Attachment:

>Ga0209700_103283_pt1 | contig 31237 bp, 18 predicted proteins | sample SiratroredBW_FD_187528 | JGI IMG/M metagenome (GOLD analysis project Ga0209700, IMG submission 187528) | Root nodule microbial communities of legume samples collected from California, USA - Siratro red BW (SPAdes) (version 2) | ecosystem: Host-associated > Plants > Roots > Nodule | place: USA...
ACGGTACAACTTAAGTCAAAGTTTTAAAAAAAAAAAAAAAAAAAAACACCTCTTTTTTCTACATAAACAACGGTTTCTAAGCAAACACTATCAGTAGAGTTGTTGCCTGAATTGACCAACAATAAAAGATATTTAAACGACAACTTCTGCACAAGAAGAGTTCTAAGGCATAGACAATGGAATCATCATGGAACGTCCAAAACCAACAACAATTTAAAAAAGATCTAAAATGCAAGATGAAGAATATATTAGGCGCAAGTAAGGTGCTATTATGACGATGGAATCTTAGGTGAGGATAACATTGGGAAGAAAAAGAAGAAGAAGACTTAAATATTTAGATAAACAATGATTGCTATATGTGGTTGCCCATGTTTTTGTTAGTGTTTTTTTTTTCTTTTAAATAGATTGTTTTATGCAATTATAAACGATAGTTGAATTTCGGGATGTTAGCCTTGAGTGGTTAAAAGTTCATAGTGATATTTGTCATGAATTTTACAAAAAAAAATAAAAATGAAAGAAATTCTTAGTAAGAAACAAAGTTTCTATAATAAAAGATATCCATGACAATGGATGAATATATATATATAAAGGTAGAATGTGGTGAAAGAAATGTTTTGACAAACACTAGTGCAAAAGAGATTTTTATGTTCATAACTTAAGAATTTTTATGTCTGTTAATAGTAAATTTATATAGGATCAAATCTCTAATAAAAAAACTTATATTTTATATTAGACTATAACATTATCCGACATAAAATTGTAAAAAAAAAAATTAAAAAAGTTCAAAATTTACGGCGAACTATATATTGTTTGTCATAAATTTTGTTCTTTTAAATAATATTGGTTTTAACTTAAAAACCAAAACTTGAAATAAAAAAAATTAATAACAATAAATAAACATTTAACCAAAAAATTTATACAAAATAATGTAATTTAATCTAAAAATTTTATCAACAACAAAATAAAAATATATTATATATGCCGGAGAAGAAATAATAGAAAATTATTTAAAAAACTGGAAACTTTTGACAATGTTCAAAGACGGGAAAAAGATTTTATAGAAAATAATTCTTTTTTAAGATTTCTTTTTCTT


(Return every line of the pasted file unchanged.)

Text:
>Ga0209700_103283_pt1 | contig 31237 bp, 18 predicted proteins | sample SiratroredBW_FD_187528 | JGI IMG/M metagenome (GOLD analysis project Ga0209700, IMG submission 187528) | Root nodule microbial communities of legume samples collected from California, USA - Siratro red BW (SPAdes) (version 2) | ecosystem: Host-associated > Plants > Roots > Nodule | place: USA...
ACGGTACAACTTAAGTCAAAGTTTTAAAAAAAAAAAAAAAAAAAAACACCTCTTTTTTCTACATAAACAACGGTTTCTAAGCAAACACTATCAGTAGAGTTGTTGCCTGAATTGACCAACAATAAAAGATATTTAAACGACAACTTCTGCACAAGAAGAGTTCTAAGGCATAGACAATGGAATCATCATGGAACGTCCAAAACCAACAACAATTTAAAAAAGATCTAAAATGCAAGATGAAGAATATATTAGGCGCAAGTAAGGTGCTATTATGACGATGGAATCTTAGGTGAGGATAACATTGGGAAGAAAAAGAAGAAGAAGACTTAAATATTTAGATAAACAATGATTGCTATATGTGGTTGCCCATGTTTTTGTTAGTGTTTTTTTTTTCTTTTAAATAGATTGTTTTATGCAATTATAAACGATAGTTGAATTTCGGGATGTTAGCCTTGAGTGGTTAAAAGTTCATAGTGATATTTGTCATGAATTTTACAAAAAAAAATAAAAATGAAAGAAATTCTTAGTAAGAAACAAAGTTTCTATAATAAAAGATATCCATGACAATGGATGAATATATATATATAAAGGTAGAATGTGGTGAAAGAAATGTTTTGACAAACACTAGTGCAAAAGAGATTTTTATGTTCATAACTTAAGAATTTTTATGTCTGTTAATAGTAAATTTATATAGGATCAAATCTCTAATAAAAAAACTTATATTTTATATTAGACTATAACATTATCCGACATAAAATTGTAAAAAAAAAAATTAAAAAAGTTCAAAATTTACGGCGAACTATATATTGTTTGTCATAAATTTTGTTCTTTTAAATAATATTGGTTTTAACTTAAAAACCAAAACTTGAAATAAAAAAAATTAATAACAATAAATAAACATTTAACCAAAAAATTTATACAAAATAATGTAATTTAATCTAAAAATTTTATCAACAACAAAATAAAAATATATTATATATGCCGGAGAAGAAATAATAGAAAATTATTTAAAAAACTGGAAACTTTTGACAATGTTCAAAGACGGGAAAAAGATTTTATAGAAAATAATTCTTTTTTAAGATTTCTTTTTCTT